"Wait!" said the Scarecrow hastily, "I'll tell you a story. Once upon a time, to a beautiful country called Oz, which is surrounded on all sides by a deadly desert, there came a little girl named Dorothy. A terrible gale— Well, what's the matter now?" The Scarecrow stopped short, for the oldest Prince had jerked a book out of his sleeve and was flipping over the pages industriously.
"It is not on the map, great Grand papapapah," he announced solemnly, and all of the other little Princes shook their heads and said dully, "Not on the map."
"Not on the map—Oz? Of course it's not. Do you suppose we want all the humans in creation coming there?" Calming down, the Scarecrow tried to continue his story, but every time he mentioned Oz, the little Princes shook their heads stubbornly and whispered, "Not on the map," till the usually good-tempered Scarecrow flew into perfect passion.
"Not on the map, you little villains!" he screamed, forgetting they were his grandsons. "What difference does that make? Are your heads solid silver?"
"We do not believe in Oz," announced the oldest Prince serenely. "There is no such place."
"No such place as Oz—Happy, do you hear that?" The Scarecrow's voice fairly crackled with indignation. "Why, I thought everybody believed in Oz!"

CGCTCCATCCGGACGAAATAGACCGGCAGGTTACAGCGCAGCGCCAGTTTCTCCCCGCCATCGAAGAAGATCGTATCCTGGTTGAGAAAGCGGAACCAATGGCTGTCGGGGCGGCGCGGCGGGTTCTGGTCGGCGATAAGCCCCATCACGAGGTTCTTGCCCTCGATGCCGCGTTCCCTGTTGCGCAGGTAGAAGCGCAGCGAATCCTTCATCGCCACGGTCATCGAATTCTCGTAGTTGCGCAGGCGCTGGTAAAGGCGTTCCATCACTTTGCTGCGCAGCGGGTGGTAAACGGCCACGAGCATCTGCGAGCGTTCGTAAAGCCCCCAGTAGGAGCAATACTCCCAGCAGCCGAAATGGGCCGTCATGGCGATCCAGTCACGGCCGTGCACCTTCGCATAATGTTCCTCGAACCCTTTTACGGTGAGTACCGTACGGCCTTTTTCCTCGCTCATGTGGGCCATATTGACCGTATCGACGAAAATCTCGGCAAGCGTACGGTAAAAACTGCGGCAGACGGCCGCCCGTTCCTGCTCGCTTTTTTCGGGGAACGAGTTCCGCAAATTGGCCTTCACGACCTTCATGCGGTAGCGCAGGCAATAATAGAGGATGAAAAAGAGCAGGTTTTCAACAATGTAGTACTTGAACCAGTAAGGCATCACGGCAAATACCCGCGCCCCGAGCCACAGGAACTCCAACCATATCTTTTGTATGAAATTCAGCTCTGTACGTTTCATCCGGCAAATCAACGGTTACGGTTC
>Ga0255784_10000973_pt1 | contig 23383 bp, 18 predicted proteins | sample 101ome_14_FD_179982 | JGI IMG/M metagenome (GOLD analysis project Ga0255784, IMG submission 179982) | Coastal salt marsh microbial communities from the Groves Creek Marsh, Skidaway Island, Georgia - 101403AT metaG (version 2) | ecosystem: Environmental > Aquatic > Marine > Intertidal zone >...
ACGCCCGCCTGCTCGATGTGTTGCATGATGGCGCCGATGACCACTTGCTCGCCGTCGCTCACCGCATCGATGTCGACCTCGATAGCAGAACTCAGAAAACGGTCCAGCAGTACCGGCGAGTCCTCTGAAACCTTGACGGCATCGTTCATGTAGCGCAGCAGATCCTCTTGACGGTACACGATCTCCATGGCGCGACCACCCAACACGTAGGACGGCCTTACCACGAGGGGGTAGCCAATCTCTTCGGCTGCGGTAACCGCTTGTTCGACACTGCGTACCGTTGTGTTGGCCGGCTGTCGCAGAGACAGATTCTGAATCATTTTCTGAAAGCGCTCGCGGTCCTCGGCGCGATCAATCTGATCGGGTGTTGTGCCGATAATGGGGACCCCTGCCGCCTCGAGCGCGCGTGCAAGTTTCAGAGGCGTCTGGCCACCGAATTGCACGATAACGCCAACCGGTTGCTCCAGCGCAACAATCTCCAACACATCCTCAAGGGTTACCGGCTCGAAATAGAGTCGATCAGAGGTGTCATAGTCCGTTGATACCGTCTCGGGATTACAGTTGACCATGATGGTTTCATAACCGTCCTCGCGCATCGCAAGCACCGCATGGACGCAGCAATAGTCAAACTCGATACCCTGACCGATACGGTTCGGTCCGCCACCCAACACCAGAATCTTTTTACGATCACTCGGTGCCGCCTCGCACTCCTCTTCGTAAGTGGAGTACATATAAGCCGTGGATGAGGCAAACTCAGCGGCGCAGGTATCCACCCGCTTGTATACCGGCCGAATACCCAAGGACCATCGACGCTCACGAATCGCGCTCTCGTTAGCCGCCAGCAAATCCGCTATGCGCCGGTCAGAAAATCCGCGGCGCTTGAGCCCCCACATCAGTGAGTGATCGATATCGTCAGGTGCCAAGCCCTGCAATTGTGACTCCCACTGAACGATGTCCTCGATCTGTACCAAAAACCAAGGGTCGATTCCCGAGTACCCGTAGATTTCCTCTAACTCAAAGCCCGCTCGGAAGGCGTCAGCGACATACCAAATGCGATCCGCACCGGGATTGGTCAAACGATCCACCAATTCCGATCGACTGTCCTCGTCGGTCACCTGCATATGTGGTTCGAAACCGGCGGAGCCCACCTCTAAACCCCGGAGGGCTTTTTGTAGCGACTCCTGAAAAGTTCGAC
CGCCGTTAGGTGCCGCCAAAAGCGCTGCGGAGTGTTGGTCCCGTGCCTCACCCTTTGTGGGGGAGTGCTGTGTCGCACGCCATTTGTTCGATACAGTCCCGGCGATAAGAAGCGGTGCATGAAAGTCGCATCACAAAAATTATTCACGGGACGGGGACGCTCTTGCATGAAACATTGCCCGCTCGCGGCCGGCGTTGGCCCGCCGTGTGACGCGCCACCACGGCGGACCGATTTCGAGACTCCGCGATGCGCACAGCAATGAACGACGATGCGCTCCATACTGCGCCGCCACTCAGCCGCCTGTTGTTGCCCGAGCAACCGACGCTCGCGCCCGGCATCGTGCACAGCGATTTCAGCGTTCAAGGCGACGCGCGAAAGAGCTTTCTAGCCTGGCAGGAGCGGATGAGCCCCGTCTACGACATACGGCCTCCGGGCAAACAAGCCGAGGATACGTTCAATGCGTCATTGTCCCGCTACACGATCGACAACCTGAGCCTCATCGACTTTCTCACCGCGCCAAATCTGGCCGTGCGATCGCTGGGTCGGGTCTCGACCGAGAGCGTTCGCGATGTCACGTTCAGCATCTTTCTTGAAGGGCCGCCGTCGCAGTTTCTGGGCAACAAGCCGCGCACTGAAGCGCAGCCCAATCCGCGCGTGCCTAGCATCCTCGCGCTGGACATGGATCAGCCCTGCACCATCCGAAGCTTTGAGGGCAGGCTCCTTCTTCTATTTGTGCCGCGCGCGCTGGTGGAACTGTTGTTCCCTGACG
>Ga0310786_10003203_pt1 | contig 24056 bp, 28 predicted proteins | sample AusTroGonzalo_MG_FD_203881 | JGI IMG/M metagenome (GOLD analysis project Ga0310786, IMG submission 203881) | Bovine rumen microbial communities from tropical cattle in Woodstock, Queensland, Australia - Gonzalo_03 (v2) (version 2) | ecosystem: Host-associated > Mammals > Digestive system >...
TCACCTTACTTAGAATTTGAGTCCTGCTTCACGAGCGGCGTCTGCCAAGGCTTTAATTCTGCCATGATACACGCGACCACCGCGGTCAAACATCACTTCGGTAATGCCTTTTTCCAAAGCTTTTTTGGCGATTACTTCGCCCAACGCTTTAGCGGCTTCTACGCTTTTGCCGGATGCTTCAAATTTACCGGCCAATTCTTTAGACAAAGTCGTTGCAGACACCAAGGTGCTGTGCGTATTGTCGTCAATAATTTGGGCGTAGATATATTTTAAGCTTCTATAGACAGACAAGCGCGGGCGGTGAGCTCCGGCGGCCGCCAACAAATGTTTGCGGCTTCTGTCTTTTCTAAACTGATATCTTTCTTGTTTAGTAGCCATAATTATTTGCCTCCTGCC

"Perhaps your Highness can convince them later," suggested the Imperial Punster. "This way, offspring." His Master, he felt, had had enough family for one day. So the fifteen little Princes, with fifteen stiff little bows, took themselves back to the royal nursery. As for the Scarecrow, he paced disconsolately up and down his magnificent throne room, tripping over his kimona at every other step.
"You're a good boy, Tappy," said the Scarecrow as Happy returned, "but I tell you being a grandparent is not what I thought it would be. Did you hear them tell me right to my face they did not believe in Oz? And my sons—ugh!"
"Fault of their bringing up," said Happy Toko comfortingly. "If your serene Highness would just tell me more of that illustrious country!" Happy knew that nothing cheered the Scarecrow like talking of Oz, and to tell the truth Happy himself never tired of the Scarecrow's marvelous stories. So the two slipped quietly into the palace gardens, and the Scarecrow related for the fourteenth time the story of his discovery by Dorothy and the story of Ozma, and almost forgot that he was an Emperor.